However, it was hard to save others and spread the teachings. Accordingly, whenever his confidence was shaken, he poured water over himself to encourage himself on to further efforts. At midnight, during the coldest season of the year, he would immerse himself in the Yodo River for as long as two hours, and climbing up on the bank, he would dry himself in the wind, as he thought drying with a towel would spoil the effect. It was not so cold in the water, but the blowing north wind would severely and coldly sting his wet body. However, he patiently continued these cold water ablutions for about thirty nights. He would also remain all night in the water holding onto a post of the Tenjin Bridge before walking about to save sick people, as he was once told that he must first torture himself.

One day he returned to Jiba and was received by Oyasama, who said to him:

“Kumakichi, on this path you must not torture yourself.”

Hearing these words filled with parental love, Izumita was able to fully understand the preciousness of the human body, a thing borrowed from God the Parent.

Anecdotes of Oyasama, p. 56

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Blogging Anecdotes of Oyasama 45

45. Wrinkles of the Mind

Oyasama did not waste one sheet of paper, not even an old scrap of paper. She carefully smoothed the wrinkles even out of the paper that had been used as gift wrappings and placed them under Her cushion to be used again. Oyasama taught:

“If wrinkled paper is left as it is, it can be used only as toilet paper or as paper to blow one’s nose, but if its wrinkles are carefully smoothed out, it can be used in many ways. Once it is used as toilet paper or paper to blow one’s nose it cannot be retrieved and used again.

The saving of a man also follows this principle. It is to smooth the wrinkles of man’s mind with the truth of the teachings. When the mind becomes completely wrinkled, it becomes like the toilet paper. Saving such minds, rather than discarding them, is the principle of this path.”

Once when Rin Masui came to see Oyasama and asked for permission to copy the Ofudesaki, Oyasama said:

“Do you have any paper?”

When Rin answered, “I will go to Tambaichi and buy some,” Oyasama said:

“It will be late if you do so. Let Me bind some for you.”

She then took some sheets of paper out from under Her cushion and disregarding the difference in their sizes, She selected those that had no writing on them, and bound them Herself. Then saying:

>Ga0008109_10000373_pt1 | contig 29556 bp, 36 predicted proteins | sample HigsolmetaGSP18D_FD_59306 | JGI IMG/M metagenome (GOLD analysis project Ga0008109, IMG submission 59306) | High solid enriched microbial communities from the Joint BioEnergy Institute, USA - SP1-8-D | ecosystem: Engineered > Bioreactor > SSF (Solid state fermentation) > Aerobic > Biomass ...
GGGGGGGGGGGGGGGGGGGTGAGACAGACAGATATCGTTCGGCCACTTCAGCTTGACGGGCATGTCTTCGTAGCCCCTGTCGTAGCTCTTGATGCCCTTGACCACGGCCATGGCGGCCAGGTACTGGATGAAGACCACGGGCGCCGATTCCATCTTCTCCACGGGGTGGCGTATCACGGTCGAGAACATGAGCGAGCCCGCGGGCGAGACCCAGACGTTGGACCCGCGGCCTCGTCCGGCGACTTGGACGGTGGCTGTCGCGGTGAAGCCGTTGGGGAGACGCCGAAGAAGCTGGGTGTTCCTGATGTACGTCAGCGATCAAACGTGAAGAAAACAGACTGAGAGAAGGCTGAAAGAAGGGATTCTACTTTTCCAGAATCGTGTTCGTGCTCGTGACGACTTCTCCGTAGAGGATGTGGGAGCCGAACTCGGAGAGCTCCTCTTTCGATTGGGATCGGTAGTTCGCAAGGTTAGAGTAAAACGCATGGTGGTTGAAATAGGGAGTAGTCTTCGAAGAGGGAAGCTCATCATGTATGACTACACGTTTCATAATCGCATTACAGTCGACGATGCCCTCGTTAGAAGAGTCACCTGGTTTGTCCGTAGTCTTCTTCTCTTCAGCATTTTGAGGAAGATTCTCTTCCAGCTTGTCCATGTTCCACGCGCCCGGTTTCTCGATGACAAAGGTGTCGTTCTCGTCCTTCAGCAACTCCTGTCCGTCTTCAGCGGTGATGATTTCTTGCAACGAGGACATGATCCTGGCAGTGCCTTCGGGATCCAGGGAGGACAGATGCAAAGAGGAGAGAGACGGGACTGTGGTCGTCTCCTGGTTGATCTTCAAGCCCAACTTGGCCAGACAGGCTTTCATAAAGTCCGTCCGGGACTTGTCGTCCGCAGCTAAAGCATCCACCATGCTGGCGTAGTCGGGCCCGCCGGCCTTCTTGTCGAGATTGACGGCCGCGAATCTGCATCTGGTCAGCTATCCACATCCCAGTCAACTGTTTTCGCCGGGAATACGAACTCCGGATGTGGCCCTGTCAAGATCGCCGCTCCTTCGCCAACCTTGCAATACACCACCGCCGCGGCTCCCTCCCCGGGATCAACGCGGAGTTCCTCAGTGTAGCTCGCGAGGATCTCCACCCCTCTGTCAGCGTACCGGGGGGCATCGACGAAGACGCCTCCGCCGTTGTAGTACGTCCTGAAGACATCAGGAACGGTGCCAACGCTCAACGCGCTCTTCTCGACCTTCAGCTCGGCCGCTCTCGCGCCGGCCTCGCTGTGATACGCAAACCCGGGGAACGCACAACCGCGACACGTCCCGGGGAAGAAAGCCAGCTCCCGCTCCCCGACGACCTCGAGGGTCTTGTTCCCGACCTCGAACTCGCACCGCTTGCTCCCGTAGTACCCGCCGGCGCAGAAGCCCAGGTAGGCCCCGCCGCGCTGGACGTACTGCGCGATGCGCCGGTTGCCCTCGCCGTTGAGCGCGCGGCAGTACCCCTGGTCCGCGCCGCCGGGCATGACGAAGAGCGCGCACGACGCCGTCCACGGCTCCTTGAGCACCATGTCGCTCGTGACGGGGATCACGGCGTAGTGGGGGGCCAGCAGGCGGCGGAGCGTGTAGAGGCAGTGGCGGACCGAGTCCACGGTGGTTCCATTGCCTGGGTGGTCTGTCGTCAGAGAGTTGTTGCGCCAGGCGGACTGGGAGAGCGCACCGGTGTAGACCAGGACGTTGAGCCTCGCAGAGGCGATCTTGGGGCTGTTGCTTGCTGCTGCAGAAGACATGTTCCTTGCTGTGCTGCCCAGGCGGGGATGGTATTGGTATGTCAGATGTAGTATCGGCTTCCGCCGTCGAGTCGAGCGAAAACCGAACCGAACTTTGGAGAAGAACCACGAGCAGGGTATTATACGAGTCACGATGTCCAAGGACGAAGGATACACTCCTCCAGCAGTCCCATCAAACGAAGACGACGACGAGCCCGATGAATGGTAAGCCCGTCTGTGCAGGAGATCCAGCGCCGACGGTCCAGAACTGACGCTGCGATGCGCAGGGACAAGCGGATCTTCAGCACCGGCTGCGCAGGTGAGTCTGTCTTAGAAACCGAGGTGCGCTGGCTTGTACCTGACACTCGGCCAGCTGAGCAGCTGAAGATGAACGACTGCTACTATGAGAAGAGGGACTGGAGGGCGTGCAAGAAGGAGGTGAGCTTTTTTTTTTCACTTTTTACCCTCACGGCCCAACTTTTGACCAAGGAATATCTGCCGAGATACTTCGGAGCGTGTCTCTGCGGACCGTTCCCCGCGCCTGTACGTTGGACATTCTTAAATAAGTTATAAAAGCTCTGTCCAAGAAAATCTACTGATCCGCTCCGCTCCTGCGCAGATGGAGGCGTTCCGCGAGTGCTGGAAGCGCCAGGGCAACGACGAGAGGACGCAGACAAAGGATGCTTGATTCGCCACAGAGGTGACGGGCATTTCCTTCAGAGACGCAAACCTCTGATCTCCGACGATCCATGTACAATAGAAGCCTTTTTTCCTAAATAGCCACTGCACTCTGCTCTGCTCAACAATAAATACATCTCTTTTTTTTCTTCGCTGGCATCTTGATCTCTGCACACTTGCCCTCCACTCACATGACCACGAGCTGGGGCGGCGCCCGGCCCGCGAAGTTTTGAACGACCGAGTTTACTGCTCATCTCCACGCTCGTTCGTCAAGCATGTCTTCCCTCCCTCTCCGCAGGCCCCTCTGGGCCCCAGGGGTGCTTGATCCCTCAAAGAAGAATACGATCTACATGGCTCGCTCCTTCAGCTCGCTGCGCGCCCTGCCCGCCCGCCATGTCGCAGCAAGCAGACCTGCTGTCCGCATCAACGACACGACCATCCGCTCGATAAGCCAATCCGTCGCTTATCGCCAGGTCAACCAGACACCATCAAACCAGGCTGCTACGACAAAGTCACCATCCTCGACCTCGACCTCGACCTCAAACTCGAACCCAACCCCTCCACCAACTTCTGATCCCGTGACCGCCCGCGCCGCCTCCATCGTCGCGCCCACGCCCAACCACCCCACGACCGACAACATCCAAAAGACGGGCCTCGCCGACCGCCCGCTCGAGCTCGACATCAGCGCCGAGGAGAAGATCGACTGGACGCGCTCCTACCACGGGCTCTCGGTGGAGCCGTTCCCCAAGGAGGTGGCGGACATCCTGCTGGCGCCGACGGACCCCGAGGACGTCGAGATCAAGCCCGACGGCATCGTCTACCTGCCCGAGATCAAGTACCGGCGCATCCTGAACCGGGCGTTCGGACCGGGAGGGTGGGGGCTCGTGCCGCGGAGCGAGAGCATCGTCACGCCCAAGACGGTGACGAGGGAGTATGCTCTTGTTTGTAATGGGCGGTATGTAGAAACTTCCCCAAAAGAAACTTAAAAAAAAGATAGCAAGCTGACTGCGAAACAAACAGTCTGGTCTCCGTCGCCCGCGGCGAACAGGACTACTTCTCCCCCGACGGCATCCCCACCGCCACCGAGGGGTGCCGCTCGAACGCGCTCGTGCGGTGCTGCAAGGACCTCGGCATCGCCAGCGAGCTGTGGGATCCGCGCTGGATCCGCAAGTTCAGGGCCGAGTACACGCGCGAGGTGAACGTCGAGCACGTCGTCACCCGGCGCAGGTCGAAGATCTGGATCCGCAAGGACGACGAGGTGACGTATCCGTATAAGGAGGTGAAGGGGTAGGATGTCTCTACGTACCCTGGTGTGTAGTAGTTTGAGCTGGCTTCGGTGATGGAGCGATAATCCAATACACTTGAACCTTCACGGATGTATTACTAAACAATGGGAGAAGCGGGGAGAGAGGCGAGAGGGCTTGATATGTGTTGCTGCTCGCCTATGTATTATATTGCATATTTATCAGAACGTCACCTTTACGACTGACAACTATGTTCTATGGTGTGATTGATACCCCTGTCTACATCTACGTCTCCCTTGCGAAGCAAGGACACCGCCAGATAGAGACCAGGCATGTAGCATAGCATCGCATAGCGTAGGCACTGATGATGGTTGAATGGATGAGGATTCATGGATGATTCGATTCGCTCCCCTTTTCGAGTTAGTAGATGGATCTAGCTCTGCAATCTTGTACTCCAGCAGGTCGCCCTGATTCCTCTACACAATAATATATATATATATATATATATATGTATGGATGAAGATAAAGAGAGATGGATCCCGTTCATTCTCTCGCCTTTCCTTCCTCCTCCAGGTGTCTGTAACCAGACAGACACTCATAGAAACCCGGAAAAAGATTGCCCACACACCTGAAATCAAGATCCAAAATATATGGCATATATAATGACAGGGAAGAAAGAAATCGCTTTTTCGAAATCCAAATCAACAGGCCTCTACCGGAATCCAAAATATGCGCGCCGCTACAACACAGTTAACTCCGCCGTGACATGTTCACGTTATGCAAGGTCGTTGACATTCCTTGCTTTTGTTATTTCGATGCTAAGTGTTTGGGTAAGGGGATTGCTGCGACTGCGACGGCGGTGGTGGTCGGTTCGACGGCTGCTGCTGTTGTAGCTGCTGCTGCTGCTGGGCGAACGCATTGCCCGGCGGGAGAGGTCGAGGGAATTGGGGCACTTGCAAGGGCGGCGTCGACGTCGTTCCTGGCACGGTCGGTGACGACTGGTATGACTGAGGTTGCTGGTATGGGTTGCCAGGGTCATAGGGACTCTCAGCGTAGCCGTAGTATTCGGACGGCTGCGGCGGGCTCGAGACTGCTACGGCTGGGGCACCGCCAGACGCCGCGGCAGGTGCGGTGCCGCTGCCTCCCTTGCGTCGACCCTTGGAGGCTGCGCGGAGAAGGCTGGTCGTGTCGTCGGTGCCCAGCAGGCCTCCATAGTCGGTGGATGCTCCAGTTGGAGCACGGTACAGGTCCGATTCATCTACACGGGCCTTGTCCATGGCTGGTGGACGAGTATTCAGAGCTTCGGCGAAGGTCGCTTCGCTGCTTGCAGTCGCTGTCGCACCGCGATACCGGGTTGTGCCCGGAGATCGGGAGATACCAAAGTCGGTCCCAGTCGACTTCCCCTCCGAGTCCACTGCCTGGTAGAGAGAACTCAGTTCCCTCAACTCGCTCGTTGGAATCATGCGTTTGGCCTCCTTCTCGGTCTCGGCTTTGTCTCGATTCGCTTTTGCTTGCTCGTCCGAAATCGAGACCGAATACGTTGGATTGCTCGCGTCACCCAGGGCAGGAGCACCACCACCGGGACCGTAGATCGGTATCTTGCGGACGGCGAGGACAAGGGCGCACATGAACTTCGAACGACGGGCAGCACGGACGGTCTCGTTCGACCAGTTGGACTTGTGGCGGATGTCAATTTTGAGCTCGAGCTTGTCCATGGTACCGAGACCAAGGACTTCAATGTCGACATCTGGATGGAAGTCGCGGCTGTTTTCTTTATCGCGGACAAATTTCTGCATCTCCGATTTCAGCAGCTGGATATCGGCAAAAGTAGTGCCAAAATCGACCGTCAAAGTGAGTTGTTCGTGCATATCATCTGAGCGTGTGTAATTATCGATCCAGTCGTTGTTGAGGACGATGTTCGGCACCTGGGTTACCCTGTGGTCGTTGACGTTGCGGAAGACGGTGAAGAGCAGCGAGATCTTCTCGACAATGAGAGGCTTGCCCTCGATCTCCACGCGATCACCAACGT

“Sah, I will read it to you. Write it on this,”

Oyasama read the Ofudesaki. Rin picked up the writing brush and wrote. It was a copy of Part IV of the Ofudesaki, and to this day it is preserved as it was originally bound, with the paper irregular in size.

Anecdotes of Oyasama, pp. 39–40

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A Single Vegetable Leaf

The following excerpt is from Omichi no joshiki [Tenrikyo Fundamentals] (pp. 102–105) by Koji Sato 佐藤浩司, assistant professor at Tenri University and instructor at Tenri Seminary. Note: This translation is a provisional one at the moment and may require further revision.

A Single Vegetable Leaf

Most people are aware of the importance of the balance between production and consumption in economic pursuits. This is also evident when we observe prehistoric hunter-gatherer societies, agrarian societies, and even animal societies.

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Anecdotes of the Honseki Izo Iburi 40

40. Using God’s Blessings in a Precious Manner

The following story is from the April 1947 issue of Michi no tomo by Keitaro Nakayama (1884–1964), the grandson of Masa Nakayama and great-grandson of Oyasama:

“The Honseki always walked from his home and worshiped at the Kanrodai each day. He would usually do so around three or four o’clock in the afternoon. He would stop by at the Church Headquarters dormitory for a rest and then proceed to the Kanrodai, the Foundress’ Sanctuary, and the Memorial. He would then always return to the dormitory for some tea.

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Anecdotes of the Honseki Izo Iburi 39

39. Calligraphy on a Glass Plate

The Honseki would not even let the smallest thing go to waste. When the Honseki began practicing calligraphy in 1891 when he was 60 years old, at first he thought it was wasteful to actually write on paper. So he practiced on a glass plate and wiped the ink off each time.

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Tenri Forum Presentation on July 17, 2006

Taking Cues from Oyasama’s Divine Model in Creating an Environmentally Conscious Culture

(This is my manuscript from my presentation at Tenri Forum 2006 at the Section Meeting Tenrikyo and Its Approach to the Environment)


Hello everyone. Although I fear that I am by no means an expert and lack a background in environmental activism which our two previous presenters—Mr. Cedric Noto and Ms. Amira Dali—have, I hope to use the best of my limited background in what I call “Tenrikyology,” or Tenrikyo studies, to approach the subject of this section meeting.